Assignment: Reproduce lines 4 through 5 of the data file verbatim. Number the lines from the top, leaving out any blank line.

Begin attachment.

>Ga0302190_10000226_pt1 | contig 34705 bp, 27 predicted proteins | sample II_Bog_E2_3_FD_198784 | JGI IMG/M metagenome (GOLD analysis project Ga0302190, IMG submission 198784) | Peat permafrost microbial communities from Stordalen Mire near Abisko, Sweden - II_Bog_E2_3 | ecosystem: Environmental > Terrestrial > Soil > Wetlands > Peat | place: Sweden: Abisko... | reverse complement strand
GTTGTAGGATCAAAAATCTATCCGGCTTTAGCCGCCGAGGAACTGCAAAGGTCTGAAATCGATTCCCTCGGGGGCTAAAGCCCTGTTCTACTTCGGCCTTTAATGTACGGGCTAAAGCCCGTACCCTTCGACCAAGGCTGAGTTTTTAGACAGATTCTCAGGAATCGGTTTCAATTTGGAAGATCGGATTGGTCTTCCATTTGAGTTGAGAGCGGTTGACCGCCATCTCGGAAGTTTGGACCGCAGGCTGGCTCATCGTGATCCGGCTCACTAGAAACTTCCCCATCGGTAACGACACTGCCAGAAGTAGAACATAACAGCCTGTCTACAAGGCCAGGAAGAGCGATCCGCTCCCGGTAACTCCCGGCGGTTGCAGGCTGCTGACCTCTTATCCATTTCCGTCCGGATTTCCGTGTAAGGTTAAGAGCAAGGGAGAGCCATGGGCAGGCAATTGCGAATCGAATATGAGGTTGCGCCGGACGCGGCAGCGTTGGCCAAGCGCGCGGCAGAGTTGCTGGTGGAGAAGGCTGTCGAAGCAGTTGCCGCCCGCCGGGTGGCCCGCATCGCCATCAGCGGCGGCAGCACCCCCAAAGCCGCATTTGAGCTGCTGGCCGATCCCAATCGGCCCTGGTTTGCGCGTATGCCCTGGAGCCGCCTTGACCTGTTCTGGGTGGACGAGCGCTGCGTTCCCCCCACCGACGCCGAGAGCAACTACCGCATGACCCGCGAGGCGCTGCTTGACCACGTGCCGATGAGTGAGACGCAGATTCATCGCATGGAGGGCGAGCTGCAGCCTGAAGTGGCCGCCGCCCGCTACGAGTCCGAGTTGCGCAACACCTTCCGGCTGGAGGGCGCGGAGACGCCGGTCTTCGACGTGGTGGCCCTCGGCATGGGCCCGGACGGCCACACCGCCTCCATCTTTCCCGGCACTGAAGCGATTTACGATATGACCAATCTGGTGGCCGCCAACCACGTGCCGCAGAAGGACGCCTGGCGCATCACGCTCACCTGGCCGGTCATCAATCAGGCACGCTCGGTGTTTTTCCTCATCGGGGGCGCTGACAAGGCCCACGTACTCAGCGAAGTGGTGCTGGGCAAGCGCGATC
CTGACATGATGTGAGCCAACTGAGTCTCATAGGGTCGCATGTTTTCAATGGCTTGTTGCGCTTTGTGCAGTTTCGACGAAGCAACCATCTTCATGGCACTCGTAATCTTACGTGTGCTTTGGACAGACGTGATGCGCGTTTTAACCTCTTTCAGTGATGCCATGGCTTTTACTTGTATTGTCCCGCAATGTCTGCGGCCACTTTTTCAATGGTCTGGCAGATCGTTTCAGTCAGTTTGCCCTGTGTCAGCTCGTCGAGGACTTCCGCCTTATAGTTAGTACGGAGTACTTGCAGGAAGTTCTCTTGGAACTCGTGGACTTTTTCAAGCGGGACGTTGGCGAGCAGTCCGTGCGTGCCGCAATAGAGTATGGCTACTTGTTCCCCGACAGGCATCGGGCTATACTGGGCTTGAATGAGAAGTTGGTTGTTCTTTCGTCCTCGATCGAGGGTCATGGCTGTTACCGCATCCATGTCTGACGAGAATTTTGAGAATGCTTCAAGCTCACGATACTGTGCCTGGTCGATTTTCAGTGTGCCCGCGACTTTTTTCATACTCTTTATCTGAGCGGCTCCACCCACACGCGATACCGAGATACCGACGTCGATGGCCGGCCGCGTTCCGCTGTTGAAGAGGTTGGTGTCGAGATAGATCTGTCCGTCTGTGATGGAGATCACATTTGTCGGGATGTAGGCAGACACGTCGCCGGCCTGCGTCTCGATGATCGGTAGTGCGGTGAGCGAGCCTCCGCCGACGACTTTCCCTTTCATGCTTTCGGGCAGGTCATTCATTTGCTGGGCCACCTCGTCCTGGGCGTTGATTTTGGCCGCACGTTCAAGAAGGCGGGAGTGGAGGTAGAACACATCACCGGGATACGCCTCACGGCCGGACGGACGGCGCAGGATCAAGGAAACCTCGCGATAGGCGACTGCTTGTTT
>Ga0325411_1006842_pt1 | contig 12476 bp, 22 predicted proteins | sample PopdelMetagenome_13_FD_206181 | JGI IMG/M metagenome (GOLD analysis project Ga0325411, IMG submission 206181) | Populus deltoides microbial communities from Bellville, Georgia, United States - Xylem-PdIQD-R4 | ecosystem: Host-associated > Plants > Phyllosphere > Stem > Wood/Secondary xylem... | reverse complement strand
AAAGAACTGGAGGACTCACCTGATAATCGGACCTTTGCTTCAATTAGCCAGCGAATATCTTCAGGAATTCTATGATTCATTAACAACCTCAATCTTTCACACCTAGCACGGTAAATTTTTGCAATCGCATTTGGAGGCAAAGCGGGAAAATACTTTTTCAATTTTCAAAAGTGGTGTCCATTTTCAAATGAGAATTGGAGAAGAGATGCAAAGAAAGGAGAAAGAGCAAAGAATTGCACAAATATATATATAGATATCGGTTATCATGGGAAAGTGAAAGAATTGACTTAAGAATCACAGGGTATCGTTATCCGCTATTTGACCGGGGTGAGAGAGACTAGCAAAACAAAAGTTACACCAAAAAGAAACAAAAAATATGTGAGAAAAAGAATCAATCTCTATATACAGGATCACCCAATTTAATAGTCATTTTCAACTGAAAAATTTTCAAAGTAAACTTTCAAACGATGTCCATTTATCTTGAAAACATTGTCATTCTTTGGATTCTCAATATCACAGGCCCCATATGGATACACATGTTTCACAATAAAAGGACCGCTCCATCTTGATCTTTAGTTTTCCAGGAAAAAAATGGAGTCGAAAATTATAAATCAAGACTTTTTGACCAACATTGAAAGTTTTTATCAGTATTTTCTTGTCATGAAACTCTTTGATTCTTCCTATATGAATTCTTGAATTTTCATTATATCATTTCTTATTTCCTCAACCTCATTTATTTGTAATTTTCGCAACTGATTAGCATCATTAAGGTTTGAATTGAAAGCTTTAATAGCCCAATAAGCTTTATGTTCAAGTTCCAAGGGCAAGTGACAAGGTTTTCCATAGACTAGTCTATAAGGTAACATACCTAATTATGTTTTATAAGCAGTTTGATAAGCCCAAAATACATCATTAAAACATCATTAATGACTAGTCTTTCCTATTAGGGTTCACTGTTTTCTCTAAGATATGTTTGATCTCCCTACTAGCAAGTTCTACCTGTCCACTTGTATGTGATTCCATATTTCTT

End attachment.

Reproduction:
>Ga0325411_1006842_pt1 | contig 12476 bp, 22 predicted proteins | sample PopdelMetagenome_13_FD_206181 | JGI IMG/M metagenome (GOLD analysis project Ga0325411, IMG submission 206181) | Populus deltoides microbial communities from Bellville, Georgia, United States - Xylem-PdIQD-R4 | ecosystem: Host-associated > Plants > Phyllosphere > Stem > Wood/Secondary xylem... | reverse complement strand
AAAGAACTGGAGGACTCACCTGATAATCGGACCTTTGCTTCAATTAGCCAGCGAATATCTTCAGGAATTCTATGATTCATTAACAACCTCAATCTTTCACACCTAGCACGGTAAATTTTTGCAATCGCATTTGGAGGCAAAGCGGGAAAATACTTTTTCAATTTTCAAAAGTGGTGTCCATTTTCAAATGAGAATTGGAGAAGAGATGCAAAGAAAGGAGAAAGAGCAAAGAATTGCACAAATATATATATAGATATCGGTTATCATGGGAAAGTGAAAGAATTGACTTAAGAATCACAGGGTATCGTTATCCGCTATTTGACCGGGGTGAGAGAGACTAGCAAAACAAAAGTTACACCAAAAAGAAACAAAAAATATGTGAGAAAAAGAATCAATCTCTATATACAGGATCACCCAATTTAATAGTCATTTTCAACTGAAAAATTTTCAAAGTAAACTTTCAAACGATGTCCATTTATCTTGAAAACATTGTCATTCTTTGGATTCTCAATATCACAGGCCCCATATGGATACACATGTTTCACAATAAAAGGACCGCTCCATCTTGATCTTTAGTTTTCCAGGAAAAAAATGGAGTCGAAAATTATAAATCAAGACTTTTTGACCAACATTGAAAGTTTTTATCAGTATTTTCTTGTCATGAAACTCTTTGATTCTTCCTATATGAATTCTTGAATTTTCATTATATCATTTCTTATTTCCTCAACCTCATTTATTTGTAATTTTCGCAACTGATTAGCATCATTAAGGTTTGAATTGAAAGCTTTAATAGCCCAATAAGCTTTATGTTCAAGTTCCAAGGGCAAGTGACAAGGTTTTCCATAGACTAGTCTATAAGGTAACATACCTAATTATGTTTTATAAGCAGTTTGATAAGCCCAAAATACATCATTAAAACATCATTAATGACTAGTCTTTCCTATTAGGGTTCACTGTTTTCTCTAAGATATGTTTGATCTCCCTACTAGCAAGTTCTACCTGTCCACTTGTATGTGATTCCATATTTCTT